Evaluation of survivin, an inhibitor of apoptosis, in canine urinary bladder tissues

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Evaluation of survivin, an inhibitor of apoptosis, in canine urinary bladder tissues

Please use this identifier to cite or link to this item: http://hdl.handle.net/10355/5790

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Title: Evaluation of survivin, an inhibitor of apoptosis, in canine urinary bladder tissues
Author: Rankin, Wendi Velando
Date: 2008
Publisher: University of Missouri--Columbia
Abstract: Introduction: Survivin, an inhibitor of apoptosis, is overexpressed in human urinary bladder transitional cell carcinoma (TCC). The objectives of this study were to evaluate expression of survivin in canine TCC, cystitis, and normal urinary bladder, and correlate expression with cell proliferation index. The hypothesis was that survivin is overexpressed in canine urinary bladder TCC. Materials and Methods: Immunohistochemistry (IHC) with an anti-survivin antibody was performed on archival canine TCC, cystitis, and normal urinary bladder tissues. Reversetranscriptase polymerase chain reaction (PCR) was performed on fresh-frozen tissues (when available). Ki-67, a marker for cell proliferation, was also evaluated by IHC. Results: Nuclear survivin was present in 27/41 TCC, 12/24 cystitis, and 0/46 normal bladders. Differences between TCC versus normal and cystitis versus normal were significant. Cytoplasmic survivin was present in 7/41 TCC, 2/24 cystitis and 17/46 normal tissues; differences between normal and cystitis were significant. Six of 6 TCC samples, 4/7 cystitis, and 11/22 normal bladder tissues were positive for mRNA, but levels were not significantly different. Tissues with nuclear survivin had a significantly higher Ki-67 score than those without. Conclusions: As in human tissues, survivin is present in canine TCC. While the presence of survivin in cystitis and normal bladder demonstrates that this is unlikely to be a biomarker for cancer, nuclear survivin is present in TCC and cystitis tissues, but not normal bladder. Nuclear survivin may to play a role in cell proliferation and therefore, may be a target for therapy and prognostic tool for canine bladder tumors.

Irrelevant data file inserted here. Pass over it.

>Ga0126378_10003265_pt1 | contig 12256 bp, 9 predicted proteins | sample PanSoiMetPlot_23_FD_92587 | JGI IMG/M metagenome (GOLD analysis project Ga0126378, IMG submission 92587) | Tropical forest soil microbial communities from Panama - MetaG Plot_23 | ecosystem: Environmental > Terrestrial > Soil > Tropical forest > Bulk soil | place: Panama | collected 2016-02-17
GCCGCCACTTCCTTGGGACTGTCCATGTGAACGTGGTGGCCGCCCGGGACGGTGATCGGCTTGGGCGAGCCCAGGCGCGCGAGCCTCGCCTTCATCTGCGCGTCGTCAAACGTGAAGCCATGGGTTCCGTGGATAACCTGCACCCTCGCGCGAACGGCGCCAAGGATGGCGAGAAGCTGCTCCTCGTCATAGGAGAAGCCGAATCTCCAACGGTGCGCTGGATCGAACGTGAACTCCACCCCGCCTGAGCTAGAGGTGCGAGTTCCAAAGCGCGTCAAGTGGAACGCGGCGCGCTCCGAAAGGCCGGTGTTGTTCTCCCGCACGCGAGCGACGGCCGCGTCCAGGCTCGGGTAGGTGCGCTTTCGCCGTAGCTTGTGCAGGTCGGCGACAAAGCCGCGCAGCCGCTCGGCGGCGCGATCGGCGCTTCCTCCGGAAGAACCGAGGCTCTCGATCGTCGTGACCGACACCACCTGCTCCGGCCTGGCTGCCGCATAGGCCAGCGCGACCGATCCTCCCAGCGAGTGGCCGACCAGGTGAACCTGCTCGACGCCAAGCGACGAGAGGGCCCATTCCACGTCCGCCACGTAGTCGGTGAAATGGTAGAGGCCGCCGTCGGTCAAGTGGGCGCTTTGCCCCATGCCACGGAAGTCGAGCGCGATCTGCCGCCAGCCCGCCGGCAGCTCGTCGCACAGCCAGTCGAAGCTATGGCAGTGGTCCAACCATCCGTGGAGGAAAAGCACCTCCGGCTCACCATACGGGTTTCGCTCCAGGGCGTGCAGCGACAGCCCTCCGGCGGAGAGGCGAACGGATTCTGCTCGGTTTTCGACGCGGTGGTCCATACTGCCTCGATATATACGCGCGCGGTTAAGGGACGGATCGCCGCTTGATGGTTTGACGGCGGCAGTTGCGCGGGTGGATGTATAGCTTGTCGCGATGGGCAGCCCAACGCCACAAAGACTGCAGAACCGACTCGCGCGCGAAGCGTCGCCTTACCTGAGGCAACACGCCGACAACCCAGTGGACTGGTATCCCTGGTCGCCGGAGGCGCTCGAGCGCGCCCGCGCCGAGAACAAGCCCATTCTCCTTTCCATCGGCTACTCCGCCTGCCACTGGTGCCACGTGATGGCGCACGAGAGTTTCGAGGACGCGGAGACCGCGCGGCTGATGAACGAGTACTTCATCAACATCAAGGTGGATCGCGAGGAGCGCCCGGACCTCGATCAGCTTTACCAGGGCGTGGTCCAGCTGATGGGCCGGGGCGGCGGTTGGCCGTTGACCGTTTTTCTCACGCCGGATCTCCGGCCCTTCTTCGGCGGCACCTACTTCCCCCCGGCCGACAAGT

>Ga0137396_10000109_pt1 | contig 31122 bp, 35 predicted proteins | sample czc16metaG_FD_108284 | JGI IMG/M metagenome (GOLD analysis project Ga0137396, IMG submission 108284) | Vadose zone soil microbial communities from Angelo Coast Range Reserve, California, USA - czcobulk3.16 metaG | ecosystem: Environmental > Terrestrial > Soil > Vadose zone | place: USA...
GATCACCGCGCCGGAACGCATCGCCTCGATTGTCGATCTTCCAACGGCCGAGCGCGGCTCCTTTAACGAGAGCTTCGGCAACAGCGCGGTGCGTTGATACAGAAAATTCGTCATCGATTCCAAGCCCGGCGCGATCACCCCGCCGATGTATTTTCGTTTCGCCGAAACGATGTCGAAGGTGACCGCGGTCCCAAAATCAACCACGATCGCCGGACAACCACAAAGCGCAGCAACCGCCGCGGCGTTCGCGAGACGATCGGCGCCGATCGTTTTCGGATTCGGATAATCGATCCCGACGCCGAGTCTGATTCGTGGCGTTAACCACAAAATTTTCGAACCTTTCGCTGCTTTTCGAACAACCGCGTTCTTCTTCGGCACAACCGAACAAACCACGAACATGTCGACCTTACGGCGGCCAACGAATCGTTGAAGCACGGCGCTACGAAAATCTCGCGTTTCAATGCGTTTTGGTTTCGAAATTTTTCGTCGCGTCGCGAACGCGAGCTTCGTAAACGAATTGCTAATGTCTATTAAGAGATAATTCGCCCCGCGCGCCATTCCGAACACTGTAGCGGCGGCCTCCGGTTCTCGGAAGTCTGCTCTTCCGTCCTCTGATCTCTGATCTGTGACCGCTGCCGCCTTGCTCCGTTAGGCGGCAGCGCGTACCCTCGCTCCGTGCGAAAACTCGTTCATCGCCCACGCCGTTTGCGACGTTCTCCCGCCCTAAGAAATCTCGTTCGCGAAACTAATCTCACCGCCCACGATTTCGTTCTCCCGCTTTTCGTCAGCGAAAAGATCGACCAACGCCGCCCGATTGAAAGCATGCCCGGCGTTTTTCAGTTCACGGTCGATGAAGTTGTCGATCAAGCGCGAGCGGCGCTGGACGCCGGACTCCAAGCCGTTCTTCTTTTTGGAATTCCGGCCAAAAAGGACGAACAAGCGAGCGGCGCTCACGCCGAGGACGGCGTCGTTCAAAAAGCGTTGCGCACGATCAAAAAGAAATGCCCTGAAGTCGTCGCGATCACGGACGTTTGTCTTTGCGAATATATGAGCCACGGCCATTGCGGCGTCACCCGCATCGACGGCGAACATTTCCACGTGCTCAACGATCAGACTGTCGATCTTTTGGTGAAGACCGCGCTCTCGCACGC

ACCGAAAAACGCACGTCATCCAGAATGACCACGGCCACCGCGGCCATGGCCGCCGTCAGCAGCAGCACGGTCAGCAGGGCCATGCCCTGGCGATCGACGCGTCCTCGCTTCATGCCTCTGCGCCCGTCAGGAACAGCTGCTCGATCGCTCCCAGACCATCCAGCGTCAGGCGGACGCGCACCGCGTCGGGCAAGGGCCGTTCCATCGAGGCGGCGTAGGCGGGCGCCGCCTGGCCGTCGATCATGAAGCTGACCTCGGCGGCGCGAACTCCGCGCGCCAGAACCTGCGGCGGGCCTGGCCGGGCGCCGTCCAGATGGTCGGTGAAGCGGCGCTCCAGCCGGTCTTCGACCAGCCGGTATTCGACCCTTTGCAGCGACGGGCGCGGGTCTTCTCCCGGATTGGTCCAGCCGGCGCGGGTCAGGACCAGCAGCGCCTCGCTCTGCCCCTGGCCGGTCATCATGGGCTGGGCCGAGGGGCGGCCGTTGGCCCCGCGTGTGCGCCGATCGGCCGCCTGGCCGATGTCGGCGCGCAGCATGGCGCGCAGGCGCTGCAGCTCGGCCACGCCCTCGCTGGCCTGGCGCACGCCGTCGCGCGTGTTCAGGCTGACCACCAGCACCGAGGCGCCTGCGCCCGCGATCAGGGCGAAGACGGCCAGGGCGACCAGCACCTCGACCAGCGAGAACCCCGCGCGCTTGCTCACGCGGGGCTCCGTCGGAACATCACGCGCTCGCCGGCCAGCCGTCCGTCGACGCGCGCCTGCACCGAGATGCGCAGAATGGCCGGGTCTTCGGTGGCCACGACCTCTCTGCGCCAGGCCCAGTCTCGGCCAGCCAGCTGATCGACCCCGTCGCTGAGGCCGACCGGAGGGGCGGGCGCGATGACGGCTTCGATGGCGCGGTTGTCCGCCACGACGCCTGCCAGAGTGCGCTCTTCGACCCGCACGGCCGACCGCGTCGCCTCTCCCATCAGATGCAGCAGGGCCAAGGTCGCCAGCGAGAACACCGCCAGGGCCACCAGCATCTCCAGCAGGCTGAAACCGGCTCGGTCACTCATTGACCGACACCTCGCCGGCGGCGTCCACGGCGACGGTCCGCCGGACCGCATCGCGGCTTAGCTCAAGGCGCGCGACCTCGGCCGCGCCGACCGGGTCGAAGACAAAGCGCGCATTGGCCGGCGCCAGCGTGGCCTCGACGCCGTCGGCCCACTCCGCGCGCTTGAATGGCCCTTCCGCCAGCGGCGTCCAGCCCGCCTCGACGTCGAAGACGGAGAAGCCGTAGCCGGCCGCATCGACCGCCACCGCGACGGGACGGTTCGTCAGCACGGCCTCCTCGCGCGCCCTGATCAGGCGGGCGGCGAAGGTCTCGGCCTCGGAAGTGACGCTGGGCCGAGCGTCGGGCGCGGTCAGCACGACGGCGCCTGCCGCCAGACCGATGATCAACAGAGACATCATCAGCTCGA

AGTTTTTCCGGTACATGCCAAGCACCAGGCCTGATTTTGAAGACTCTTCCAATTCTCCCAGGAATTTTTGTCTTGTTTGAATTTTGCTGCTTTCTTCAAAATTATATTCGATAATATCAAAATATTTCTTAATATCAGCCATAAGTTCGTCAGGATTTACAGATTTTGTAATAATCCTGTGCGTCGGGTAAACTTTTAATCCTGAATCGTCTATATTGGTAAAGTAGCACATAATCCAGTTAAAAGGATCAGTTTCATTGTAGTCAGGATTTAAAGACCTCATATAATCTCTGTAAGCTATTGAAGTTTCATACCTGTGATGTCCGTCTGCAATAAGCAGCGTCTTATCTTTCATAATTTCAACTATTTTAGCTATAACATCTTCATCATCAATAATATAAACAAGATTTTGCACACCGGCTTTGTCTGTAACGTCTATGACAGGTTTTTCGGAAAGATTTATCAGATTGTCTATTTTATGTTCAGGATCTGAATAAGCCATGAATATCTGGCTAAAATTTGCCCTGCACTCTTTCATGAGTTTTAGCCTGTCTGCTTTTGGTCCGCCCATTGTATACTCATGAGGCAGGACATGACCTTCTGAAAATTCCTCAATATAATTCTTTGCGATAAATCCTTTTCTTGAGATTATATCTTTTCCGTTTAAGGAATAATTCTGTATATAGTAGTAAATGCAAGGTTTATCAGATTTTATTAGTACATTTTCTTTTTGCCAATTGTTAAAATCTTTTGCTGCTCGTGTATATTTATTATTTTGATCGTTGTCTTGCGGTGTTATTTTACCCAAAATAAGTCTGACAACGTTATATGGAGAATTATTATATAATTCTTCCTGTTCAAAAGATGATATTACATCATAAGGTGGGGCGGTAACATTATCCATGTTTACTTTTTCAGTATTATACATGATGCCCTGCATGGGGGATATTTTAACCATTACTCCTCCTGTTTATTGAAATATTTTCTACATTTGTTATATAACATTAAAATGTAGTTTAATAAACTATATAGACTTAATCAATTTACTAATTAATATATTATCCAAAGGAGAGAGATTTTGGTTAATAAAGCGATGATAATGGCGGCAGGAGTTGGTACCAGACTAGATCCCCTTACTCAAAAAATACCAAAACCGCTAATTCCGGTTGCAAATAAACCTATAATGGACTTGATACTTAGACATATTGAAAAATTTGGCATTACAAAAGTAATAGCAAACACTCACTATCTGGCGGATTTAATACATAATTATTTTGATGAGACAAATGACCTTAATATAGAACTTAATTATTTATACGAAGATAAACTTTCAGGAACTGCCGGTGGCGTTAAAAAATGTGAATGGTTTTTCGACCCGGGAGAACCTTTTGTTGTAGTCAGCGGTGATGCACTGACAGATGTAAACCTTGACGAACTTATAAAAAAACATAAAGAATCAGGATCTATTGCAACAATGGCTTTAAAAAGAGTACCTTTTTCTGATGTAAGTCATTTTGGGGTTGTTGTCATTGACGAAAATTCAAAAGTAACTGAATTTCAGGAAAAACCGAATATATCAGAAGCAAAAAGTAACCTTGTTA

URI: http://hdl.handle.net/10355/5790
Other Identifiers: RankinW-032509-T11882

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